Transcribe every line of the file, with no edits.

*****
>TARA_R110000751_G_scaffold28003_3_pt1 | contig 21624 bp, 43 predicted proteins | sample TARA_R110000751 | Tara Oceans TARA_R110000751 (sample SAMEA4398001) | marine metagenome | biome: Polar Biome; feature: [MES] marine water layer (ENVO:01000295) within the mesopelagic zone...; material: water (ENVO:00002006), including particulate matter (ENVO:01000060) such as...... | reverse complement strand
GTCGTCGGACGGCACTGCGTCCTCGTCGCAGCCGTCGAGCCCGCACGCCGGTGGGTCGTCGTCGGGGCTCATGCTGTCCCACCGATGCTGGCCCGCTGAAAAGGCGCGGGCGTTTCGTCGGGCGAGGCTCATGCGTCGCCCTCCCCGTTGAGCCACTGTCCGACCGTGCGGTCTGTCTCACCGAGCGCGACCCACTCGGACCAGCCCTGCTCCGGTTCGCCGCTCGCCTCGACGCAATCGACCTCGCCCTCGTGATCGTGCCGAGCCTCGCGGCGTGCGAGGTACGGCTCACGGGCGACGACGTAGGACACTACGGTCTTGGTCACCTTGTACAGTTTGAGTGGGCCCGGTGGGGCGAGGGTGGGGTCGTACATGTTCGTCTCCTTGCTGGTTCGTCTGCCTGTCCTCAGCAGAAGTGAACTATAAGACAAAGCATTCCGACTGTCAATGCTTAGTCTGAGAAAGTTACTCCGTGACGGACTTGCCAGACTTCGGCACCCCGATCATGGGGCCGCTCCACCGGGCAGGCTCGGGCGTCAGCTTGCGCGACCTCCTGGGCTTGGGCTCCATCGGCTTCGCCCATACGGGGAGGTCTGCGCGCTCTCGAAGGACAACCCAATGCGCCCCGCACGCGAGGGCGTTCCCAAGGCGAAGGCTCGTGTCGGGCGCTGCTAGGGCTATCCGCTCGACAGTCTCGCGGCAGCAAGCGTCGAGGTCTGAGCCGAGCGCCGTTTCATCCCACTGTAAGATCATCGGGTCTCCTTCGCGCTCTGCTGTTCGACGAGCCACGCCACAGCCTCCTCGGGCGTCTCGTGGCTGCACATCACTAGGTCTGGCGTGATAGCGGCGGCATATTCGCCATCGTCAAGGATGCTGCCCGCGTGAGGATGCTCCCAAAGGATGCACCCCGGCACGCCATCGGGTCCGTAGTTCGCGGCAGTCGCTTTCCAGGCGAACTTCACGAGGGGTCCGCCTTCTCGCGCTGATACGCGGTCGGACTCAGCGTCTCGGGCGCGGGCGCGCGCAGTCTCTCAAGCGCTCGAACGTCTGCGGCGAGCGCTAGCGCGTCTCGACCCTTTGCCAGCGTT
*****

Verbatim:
>TARA_R110000751_G_scaffold28003_3_pt1 | contig 21624 bp, 43 predicted proteins | sample TARA_R110000751 | Tara Oceans TARA_R110000751 (sample SAMEA4398001) | marine metagenome | biome: Polar Biome; feature: [MES] marine water layer (ENVO:01000295) within the mesopelagic zone...; material: water (ENVO:00002006), including particulate matter (ENVO:01000060) such as...... | reverse complement strand
GTCGTCGGACGGCACTGCGTCCTCGTCGCAGCCGTCGAGCCCGCACGCCGGTGGGTCGTCGTCGGGGCTCATGCTGTCCCACCGATGCTGGCCCGCTGAAAAGGCGCGGGCGTTTCGTCGGGCGAGGCTCATGCGTCGCCCTCCCCGTTGAGCCACTGTCCGACCGTGCGGTCTGTCTCACCGAGCGCGACCCACTCGGACCAGCCCTGCTCCGGTTCGCCGCTCGCCTCGACGCAATCGACCTCGCCCTCGTGATCGTGCCGAGCCTCGCGGCGTGCGAGGTACGGCTCACGGGCGACGACGTAGGACACTACGGTCTTGGTCACCTTGTACAGTTTGAGTGGGCCCGGTGGGGCGAGGGTGGGGTCGTACATGTTCGTCTCCTTGCTGGTTCGTCTGCCTGTCCTCAGCAGAAGTGAACTATAAGACAAAGCATTCCGACTGTCAATGCTTAGTCTGAGAAAGTTACTCCGTGACGGACTTGCCAGACTTCGGCACCCCGATCATGGGGCCGCTCCACCGGGCAGGCTCGGGCGTCAGCTTGCGCGACCTCCTGGGCTTGGGCTCCATCGGCTTCGCCCATACGGGGAGGTCTGCGCGCTCTCGAAGGACAACCCAATGCGCCCCGCACGCGAGGGCGTTCCCAAGGCGAAGGCTCGTGTCGGGCGCTGCTAGGGCTATCCGCTCGACAGTCTCGCGGCAGCAAGCGTCGAGGTCTGAGCCGAGCGCCGTTTCATCCCACTGTAAGATCATCGGGTCTCCTTCGCGCTCTGCTGTTCGACGAGCCACGCCACAGCCTCCTCGGGCGTCTCGTGGCTGCACATCACTAGGTCTGGCGTGATAGCGGCGGCATATTCGCCATCGTCAAGGATGCTGCCCGCGTGAGGATGCTCCCAAAGGATGCACCCCGGCACGCCATCGGGTCCGTAGTTCGCGGCAGTCGCTTTCCAGGCGAACTTCACGAGGGGTCCGCCTTCTCGCGCTGATACGCGGTCGGACTCAGCGTCTCGGGCGCGGGCGCGCGCAGTCTCTCAAGCGCTCGAACGTCTGCGGCGAGCGCTAGCGCGTCTCGACCCTTTGCCAGCGTT